The Big Island of Hawaii is often called the orchid isle and is so named for its many orchid growers and a profusion of naturalized orchids such as the ever-present Arundina graminifolia (or Bamboo Orchid). The orchid above, Blc. Goldenzelle, was greenhouse grown, at Akatsuka Nursery, one of many Hawaiian Orchid Nurseries.
Kalo (Taro), Caladium colocasia, is native to the East Indies and been carried throughout the Pacific by the Polynesians who used Kalo/Taro as a staple starch. There are over 30 varieties of cultivated Taro in the Islands including a few dry land varieties, as shown here, as well as the popular wetland variety which grows in shallow paddies. The tuber of the wetland variety is boiled and pounded to create Poi, a staple of traditional Hawaiian meals. The leaves are also used, typically wrapped in Ti leaves along with pork and salted fish to create self-contained meals called Lau lau. Other varieties are common grown decoratively for their brightly colored foliage.
The Ti leaf is also called La'i or Ki (typically refers to the Ti root) and is botanically known as Taetsia fruticosa. The Hawaiians considered the La'i sacred to Lono, the god of farming and fertility. Thus, offerings to Lono were wrapped in Ti leaves. Of course, the Hawaiians, both past and present, used the Ti for a wide variety of purposes such as a wrapper for food, as a container for cooking in the imu (underground oven), as a simple impromptu flute (pu or pulai) for hula, as thatch for huts and as a wrapper for a Hawaiian skirt (pau).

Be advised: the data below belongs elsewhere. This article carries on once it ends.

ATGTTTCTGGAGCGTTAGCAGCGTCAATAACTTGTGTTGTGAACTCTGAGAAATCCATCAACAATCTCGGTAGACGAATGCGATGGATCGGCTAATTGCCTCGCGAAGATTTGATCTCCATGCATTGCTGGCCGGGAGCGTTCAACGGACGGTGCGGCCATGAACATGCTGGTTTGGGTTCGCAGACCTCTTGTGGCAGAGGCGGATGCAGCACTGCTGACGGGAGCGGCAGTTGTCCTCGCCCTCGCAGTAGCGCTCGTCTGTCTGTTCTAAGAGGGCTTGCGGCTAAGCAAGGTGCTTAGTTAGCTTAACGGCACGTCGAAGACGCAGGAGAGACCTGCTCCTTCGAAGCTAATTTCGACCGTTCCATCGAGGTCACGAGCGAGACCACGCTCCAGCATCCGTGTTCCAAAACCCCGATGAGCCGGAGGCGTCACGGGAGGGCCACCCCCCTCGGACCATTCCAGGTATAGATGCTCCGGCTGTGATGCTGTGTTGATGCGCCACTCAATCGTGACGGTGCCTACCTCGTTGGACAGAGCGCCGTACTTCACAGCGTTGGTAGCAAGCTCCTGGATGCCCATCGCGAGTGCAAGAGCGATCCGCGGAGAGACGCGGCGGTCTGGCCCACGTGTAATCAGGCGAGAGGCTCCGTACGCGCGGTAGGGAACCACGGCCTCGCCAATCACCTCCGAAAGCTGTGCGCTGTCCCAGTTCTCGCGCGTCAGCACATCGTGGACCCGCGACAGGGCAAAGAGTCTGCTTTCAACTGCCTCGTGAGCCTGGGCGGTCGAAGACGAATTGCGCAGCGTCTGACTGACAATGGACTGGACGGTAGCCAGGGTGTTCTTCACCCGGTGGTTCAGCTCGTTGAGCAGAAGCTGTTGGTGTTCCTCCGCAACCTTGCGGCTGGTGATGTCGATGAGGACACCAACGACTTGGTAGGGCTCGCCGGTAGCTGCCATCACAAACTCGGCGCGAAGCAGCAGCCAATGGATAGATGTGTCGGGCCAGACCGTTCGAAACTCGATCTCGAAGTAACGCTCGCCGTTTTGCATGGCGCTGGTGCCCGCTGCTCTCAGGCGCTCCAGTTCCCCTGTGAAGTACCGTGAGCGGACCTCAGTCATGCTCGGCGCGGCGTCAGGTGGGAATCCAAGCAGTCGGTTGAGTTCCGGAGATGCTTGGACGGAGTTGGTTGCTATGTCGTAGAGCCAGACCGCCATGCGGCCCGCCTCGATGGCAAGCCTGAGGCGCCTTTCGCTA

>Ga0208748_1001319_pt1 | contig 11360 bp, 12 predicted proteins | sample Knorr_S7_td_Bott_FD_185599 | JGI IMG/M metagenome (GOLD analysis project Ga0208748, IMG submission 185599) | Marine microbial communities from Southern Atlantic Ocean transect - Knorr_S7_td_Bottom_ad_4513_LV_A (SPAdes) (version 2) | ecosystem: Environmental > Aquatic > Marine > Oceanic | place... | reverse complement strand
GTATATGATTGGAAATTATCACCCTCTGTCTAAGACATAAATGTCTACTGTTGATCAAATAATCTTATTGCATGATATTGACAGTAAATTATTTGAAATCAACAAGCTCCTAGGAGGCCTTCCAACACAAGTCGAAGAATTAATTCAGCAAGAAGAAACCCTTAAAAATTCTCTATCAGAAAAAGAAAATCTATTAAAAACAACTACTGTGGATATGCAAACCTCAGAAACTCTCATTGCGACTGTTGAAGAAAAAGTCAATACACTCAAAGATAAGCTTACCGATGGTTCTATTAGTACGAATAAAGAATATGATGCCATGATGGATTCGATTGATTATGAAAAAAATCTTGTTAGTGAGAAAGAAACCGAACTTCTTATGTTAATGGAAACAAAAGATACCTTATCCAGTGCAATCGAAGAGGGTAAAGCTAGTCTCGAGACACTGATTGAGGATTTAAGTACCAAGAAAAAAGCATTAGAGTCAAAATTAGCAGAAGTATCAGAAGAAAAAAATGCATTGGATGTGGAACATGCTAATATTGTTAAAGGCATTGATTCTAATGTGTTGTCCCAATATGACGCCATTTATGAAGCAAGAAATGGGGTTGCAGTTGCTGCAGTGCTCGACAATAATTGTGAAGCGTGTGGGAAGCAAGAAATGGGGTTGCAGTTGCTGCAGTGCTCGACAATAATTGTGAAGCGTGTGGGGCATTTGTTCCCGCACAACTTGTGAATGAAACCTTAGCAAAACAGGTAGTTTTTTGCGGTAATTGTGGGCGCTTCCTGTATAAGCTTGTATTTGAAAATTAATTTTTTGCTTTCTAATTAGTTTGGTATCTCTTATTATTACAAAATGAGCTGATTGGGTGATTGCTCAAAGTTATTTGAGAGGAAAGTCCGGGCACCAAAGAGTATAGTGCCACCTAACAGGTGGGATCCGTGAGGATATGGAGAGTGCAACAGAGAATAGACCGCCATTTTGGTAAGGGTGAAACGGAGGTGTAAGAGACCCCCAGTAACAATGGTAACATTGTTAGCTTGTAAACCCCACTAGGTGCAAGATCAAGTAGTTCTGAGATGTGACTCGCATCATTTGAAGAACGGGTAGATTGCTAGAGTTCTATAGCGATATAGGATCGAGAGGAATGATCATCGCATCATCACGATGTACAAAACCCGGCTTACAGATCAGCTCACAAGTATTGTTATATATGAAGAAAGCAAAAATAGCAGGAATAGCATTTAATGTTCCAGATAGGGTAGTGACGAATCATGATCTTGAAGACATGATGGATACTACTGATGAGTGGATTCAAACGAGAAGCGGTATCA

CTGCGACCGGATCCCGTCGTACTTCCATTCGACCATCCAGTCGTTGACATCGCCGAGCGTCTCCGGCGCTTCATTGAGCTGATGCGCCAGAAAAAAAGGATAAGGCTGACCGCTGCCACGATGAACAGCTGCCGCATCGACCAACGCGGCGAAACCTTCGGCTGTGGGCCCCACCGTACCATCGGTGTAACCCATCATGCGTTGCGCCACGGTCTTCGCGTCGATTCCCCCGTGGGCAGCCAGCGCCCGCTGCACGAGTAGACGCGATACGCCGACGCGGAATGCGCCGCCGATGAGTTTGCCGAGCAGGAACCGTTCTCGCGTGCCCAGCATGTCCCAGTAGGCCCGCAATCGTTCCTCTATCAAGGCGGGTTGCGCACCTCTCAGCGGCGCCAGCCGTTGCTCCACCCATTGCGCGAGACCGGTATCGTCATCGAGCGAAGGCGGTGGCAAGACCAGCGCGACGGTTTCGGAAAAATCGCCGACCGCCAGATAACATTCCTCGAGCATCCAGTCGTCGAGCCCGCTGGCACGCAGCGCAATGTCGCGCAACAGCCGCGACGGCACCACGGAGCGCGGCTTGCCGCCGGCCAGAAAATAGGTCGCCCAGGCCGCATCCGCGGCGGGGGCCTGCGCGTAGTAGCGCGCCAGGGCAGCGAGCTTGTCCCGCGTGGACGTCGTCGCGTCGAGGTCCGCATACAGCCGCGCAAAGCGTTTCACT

There are three native tree ferns (or Hapu'u) in the Hawaiian islands. They are found from sea level to ten thousand feet or more in rainy habitats and are recognized by their tall, tree-like trunks and gracefully spreading fronds. The largest of the tree ferns (pictured) is called Cibotium menziesii or hapu i'ii, reaching heights of up to 25 feet. The buds of the tree ferns are covered in soft brown hair or "pulu", used by early Hawaiians to embalm the dead and, in the 1800s, used to stuff pillows and mattresses in California. The young uncoiled fronds and the pith of the trunk was also boiled and eaten in times of famine (but they are a bit bitter so not generally recommended in more amicable circumstances).
There are several varieties of Sadleria in the Hawaiian islands. This is the only other fern in the Hawaiian islands that has a sizeable trunk and is occasionally mistaken for the true tree ferns (Cibotium). Pictured here, Sadleria cyantheoides, is also called a'ma'u ma'u and is very common on the slopes of Kilauea. On Maui, the crater, Hale ma'u ma'u is named after this fern, the name meaning house (Hale) of the a'ma'u ma'u fern. This fern is also fairly drought and salt tolerant and is often one of the first plants to colonize recent lava flows (an amazing sight, seeing these ferns sprouting from baren lava crevices). The dead fronds and trunks of the a'ma'u ma'u fern serve as fertile germinating media for the beautiful O'hia tree, slowing transforming baren lava fields into tropical O'hia forest.
There are several varieties and forms of Koa, all found exclusively in the Hawaiian islands -- although related trees are common in Australia (wattles or Haole Koa). The Hawaiian variety is known as Acacia koa and is a member of the Pea Family. Koa is one of the largest trees native to the islands, usually found in drier forest between 1,000 and 6,000 feet elevation. Koa wood was used for a variety of uses but is particularly known for its use in both canoes and for early surf boards. It was also used for the beams/supports in early Hawaiian houses but was not used for calabashes (food containers), apparently due to an unpleasant flavor imparted by the Koa wood. In the 60's, Koa was heavily used for beautiful furniture. However, now that Koa is much less common, it's beautifully grained wood is normally reserved for use in highly prized musical instruments and hand carved sculptures and bowls. Also of note, some of the few remaining honey creeper finches live in the remaining Koa Forest high atop Mauna Loa and Mauna Kea. Shown here, a Hawai'i Amakihi on Koa.